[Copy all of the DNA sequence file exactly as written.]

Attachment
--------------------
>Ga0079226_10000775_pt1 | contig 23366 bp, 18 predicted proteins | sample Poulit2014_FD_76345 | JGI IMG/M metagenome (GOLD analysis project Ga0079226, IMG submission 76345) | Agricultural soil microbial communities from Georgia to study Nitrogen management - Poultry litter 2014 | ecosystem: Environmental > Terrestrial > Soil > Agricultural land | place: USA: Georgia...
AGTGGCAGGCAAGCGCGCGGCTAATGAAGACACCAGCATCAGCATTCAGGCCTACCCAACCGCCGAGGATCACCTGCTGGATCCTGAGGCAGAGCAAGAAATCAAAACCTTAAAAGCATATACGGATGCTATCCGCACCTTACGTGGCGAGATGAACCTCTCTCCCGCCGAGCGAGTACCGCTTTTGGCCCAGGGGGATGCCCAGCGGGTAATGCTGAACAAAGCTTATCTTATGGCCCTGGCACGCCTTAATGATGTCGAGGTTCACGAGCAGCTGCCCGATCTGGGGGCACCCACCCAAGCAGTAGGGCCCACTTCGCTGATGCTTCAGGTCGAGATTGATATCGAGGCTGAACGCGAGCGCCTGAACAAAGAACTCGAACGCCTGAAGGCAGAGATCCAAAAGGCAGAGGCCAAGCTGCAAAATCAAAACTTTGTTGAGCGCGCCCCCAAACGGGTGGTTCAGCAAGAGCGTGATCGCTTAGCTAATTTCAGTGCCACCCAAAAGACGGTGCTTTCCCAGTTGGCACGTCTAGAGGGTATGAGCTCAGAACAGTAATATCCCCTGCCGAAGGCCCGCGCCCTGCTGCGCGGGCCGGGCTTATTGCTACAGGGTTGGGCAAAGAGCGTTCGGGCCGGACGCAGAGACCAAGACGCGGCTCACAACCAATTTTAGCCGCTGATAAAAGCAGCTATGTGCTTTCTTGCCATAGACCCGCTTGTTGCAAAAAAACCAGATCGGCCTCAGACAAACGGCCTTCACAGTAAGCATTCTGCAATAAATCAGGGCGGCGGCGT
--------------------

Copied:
>Ga0079226_10000775_pt1 | contig 23366 bp, 18 predicted proteins | sample Poulit2014_FD_76345 | JGI IMG/M metagenome (GOLD analysis project Ga0079226, IMG submission 76345) | Agricultural soil microbial communities from Georgia to study Nitrogen management - Poultry litter 2014 | ecosystem: Environmental > Terrestrial > Soil > Agricultural land | place: USA: Georgia...
AGTGGCAGGCAAGCGCGCGGCTAATGAAGACACCAGCATCAGCATTCAGGCCTACCCAACCGCCGAGGATCACCTGCTGGATCCTGAGGCAGAGCAAGAAATCAAAACCTTAAAAGCATATACGGATGCTATCCGCACCTTACGTGGCGAGATGAACCTCTCTCCCGCCGAGCGAGTACCGCTTTTGGCCCAGGGGGATGCCCAGCGGGTAATGCTGAACAAAGCTTATCTTATGGCCCTGGCACGCCTTAATGATGTCGAGGTTCACGAGCAGCTGCCCGATCTGGGGGCACCCACCCAAGCAGTAGGGCCCACTTCGCTGATGCTTCAGGTCGAGATTGATATCGAGGCTGAACGCGAGCGCCTGAACAAAGAACTCGAACGCCTGAAGGCAGAGATCCAAAAGGCAGAGGCCAAGCTGCAAAATCAAAACTTTGTTGAGCGCGCCCCCAAACGGGTGGTTCAGCAAGAGCGTGATCGCTTAGCTAATTTCAGTGCCACCCAAAAGACGGTGCTTTCCCAGTTGGCACGTCTAGAGGGTATGAGCTCAGAACAGTAATATCCCCTGCCGAAGGCCCGCGCCCTGCTGCGCGGGCCGGGCTTATTGCTACAGGGTTGGGCAAAGAGCGTTCGGGCCGGACGCAGAGACCAAGACGCGGCTCACAACCAATTTTAGCCGCTGATAAAAGCAGCTATGTGCTTTCTTGCCATAGACCCGCTTGTTGCAAAAAAACCAGATCGGCCTCAGACAAACGGCCTTCACAGTAAGCATTCTGCAATAAATCAGGGCGGCGGCGT